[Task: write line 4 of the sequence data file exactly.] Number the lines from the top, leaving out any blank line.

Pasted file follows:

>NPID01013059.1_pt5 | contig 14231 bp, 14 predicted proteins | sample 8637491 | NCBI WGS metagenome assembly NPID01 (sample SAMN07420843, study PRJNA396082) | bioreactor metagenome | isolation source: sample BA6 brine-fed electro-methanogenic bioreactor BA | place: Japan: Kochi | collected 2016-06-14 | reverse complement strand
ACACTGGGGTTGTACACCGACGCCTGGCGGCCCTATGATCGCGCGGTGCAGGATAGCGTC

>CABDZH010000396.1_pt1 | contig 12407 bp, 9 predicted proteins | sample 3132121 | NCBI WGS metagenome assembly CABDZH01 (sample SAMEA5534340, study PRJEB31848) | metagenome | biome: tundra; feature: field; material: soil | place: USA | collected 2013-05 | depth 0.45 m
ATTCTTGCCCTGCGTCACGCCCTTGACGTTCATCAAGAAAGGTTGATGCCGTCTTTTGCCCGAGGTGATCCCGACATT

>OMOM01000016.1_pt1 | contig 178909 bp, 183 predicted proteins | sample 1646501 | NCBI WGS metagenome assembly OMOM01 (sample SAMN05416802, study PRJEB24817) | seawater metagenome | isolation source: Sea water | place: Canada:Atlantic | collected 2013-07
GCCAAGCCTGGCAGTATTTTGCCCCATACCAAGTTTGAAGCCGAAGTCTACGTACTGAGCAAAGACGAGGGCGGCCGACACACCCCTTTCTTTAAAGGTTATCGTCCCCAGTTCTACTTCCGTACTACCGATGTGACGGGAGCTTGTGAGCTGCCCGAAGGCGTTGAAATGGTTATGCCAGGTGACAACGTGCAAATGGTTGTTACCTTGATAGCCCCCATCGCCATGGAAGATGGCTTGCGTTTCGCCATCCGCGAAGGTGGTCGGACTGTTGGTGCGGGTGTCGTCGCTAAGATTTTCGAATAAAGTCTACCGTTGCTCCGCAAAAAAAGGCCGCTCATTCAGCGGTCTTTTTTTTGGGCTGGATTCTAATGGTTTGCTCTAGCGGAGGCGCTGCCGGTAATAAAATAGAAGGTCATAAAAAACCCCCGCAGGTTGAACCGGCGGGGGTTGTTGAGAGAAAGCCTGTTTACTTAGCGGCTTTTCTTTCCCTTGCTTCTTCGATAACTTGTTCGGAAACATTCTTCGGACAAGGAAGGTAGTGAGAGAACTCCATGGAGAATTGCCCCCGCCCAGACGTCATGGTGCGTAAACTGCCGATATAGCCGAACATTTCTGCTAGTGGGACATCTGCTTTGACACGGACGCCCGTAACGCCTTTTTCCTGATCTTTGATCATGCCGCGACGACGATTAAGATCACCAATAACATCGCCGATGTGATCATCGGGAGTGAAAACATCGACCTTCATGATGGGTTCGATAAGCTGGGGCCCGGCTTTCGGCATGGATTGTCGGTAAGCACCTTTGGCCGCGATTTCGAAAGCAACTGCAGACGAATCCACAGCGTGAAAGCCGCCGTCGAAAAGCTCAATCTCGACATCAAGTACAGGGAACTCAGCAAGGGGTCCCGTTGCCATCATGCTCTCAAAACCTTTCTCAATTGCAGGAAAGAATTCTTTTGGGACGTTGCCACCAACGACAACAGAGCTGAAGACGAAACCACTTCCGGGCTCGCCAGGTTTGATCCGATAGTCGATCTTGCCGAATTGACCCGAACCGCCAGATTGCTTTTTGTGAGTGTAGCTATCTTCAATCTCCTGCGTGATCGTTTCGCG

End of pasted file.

ATTCTTGCCCTGCGTCACGCCCTTGACGTTCATCAAGAAAGGTTGATGCCGTCTTTTGCCCGAGGTGATCCCGACATT